Urban design has intrigued Mr. Murren since college. He majored in urban studies and art history and took a job as an equity analyst covering casinos only after he lost out on a fellowship to examine how "pocket parks" benefit cities. He was reluctant to take a job in Las Vegas, but his friend Glenn Schaeffer, the CFO at Circus Circus Enterprises, persuaded him that "you get to influence the shape of a future city the world will talk about." Mr. Murren says the idea for CityCenter began as a "clandestine intellectual enterprise." In February 2004, he and Bill Smith, MGM Mirage's design chief, drew a simple diagram of how to develop a 55-acre lot that the company owned next to the Bellagio casino. With land prices soaring, MGM Mirage and other casino companies were seeing themselves more as developers than as gambling-hall operators. Mr. Murren thought a dense mix of residential, office and hotel spaces would pay off. Some of the world's top architects were brought in. Helmut Jahn designed a pair of towers that lean into one another called Veer. Daniel Libeskind created a "retail district" with an undulating steel roof meant to evoke Nevada's mountains and desert flatlands. CityCenter's preliminary budget was $5 billion. The company projected that as soon as the complex opened, condo sales would bring in $2.7 billion in cash. Bruce Hiatt, a luxury real-estate agent in Las Vegas whose company sold about 25 units at CityCenter, says he recalls a line out the door when MGM Mirage opened its first sales pavilion at the Bellagio. "They thought the demand would always be there," he says, "even as the economy started to turn." In the fall 2007, at the height of the real-estate bubble, MGM Mirage negotiated to sell half of CityCenter to Dubai World for $2.47 billion. Dubai World also purchased $1.2 billion of MGM Mirage stock at a premium. By summer 2008, the Las Vegas casino business was slumping, but the price tag of CityCenter continued to soar, rising as high as $9.5 billion before being trimmed to $8.5 billion. At MGM Mirage, some hoped-for bank loans never materialized, and the company's revenue dwindled. Then, on March 23, Dubai World filed suit and refused to pay its monthly share of construction costs, accusing MGM Mirage of "excessively spending without regard to appropriate accountability." As the challenges mounted, MGM Mirage hired bankruptcy attorneys to prepare for a possible Chapter 11 filing. "We got hammered, and we were not set up to prepare for the economic tsunami," Mr. Murren says. Meanwhile, Mr. Murren negotiated with lenders and crafted a new deal with Dubai World, which agreed to drop its suit and resume funding CityCenter. But parts of the project were still reeling. Las Vegas's condo market had crashed, and many buyers who had eagerly plunked down money for multimillion-dollar condos were threatening to pull out. In the end, MGM Mirage agreed to cut the condo prices by about 30%, further eroding its potential for profits. Mr. Murren insists that those who focus on current economic conditions don't understand the project. "If you were thinking purely about cost, we would put linoleum here," he says. "You have to decide: Do you want to just build a Popsicle stick or something as gorgeous as this?"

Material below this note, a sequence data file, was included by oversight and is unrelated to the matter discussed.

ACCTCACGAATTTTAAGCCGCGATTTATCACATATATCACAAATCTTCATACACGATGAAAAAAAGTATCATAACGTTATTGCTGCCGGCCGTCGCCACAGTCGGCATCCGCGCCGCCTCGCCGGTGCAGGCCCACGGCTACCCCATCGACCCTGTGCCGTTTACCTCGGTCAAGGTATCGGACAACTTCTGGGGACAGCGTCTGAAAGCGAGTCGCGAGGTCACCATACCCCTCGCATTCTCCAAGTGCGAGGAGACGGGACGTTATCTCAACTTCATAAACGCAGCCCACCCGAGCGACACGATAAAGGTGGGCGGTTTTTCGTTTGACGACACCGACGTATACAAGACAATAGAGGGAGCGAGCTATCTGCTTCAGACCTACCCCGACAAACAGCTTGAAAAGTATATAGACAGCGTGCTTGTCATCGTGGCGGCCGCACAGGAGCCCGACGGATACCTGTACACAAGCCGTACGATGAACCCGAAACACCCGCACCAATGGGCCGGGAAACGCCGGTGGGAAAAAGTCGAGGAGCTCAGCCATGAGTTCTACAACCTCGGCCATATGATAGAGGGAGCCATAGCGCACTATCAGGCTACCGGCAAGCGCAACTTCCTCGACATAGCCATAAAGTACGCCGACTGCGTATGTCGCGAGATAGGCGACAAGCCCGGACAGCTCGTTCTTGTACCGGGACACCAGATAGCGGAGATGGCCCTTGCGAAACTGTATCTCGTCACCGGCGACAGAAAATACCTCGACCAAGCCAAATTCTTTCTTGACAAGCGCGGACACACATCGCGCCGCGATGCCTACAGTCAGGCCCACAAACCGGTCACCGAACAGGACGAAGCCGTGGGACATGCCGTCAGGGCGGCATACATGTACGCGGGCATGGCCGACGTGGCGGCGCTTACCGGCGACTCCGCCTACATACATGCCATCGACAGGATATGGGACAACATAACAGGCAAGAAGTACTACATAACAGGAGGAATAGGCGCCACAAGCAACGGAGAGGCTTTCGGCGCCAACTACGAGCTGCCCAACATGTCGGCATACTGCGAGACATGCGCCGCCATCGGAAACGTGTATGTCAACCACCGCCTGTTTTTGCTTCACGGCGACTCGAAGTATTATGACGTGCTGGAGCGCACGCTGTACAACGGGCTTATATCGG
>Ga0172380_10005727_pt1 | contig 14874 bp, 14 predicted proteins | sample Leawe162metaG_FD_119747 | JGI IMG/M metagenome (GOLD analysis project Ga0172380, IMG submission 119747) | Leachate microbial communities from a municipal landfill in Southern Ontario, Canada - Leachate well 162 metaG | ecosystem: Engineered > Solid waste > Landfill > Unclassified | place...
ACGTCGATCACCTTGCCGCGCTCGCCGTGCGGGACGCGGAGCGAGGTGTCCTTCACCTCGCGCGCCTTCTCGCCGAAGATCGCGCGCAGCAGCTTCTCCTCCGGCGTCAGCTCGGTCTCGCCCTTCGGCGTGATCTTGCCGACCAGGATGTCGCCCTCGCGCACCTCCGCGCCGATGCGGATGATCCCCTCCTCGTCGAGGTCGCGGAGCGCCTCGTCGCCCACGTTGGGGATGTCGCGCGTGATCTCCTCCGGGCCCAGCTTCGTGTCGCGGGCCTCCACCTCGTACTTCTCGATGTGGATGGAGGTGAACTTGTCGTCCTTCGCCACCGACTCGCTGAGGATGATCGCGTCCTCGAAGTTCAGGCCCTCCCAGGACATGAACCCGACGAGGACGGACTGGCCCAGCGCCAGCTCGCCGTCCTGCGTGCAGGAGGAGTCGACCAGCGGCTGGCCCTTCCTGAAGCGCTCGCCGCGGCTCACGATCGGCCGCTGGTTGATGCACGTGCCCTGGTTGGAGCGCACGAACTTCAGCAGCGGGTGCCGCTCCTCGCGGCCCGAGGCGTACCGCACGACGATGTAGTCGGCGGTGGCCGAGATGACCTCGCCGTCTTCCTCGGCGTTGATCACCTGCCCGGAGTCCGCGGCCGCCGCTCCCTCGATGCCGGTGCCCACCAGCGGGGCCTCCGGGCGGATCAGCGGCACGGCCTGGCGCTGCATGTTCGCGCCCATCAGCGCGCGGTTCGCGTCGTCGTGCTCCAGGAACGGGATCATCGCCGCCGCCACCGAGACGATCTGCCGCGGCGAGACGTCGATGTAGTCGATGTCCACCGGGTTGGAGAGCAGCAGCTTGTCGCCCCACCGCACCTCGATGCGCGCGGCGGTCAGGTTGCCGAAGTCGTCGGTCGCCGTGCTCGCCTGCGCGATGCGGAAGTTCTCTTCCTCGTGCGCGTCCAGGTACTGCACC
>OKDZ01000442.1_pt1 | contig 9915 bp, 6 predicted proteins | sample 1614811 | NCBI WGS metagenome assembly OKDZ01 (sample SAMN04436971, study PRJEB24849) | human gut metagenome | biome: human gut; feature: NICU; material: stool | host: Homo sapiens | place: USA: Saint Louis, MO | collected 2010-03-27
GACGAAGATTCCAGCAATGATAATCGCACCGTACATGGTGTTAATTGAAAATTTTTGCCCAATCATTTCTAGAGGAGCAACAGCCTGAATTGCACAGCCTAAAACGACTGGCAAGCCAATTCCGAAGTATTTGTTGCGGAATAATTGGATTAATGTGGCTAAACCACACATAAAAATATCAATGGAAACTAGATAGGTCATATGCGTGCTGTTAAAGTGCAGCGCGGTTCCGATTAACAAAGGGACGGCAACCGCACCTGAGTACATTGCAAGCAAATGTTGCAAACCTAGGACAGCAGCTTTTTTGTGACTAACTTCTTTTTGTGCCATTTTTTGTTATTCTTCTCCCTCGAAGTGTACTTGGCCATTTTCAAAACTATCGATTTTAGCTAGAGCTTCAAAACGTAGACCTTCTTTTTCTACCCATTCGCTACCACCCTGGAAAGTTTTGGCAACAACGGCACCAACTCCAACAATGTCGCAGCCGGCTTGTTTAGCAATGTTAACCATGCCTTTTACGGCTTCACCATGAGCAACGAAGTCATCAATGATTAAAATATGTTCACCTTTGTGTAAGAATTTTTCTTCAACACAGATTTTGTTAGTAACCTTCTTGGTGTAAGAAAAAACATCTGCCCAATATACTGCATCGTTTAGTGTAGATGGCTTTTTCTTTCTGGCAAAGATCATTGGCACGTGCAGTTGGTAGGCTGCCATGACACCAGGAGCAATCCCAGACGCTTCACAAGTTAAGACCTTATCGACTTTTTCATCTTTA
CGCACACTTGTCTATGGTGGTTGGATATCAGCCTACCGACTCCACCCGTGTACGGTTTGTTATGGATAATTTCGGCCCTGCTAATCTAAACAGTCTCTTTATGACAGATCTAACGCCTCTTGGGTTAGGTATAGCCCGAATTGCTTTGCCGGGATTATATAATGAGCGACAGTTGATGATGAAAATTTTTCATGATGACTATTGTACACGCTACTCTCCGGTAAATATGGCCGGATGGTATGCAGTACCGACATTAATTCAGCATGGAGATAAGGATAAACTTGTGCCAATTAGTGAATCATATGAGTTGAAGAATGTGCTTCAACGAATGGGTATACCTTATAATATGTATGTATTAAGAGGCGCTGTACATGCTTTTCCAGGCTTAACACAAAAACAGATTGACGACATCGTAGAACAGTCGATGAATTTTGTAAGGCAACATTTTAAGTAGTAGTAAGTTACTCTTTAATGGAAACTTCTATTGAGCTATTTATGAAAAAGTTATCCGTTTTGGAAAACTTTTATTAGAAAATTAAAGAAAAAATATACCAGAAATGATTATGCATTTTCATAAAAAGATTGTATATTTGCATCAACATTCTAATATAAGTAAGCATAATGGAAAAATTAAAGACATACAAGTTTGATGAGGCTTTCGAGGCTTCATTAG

— CEO who cares more about design than shareholders  

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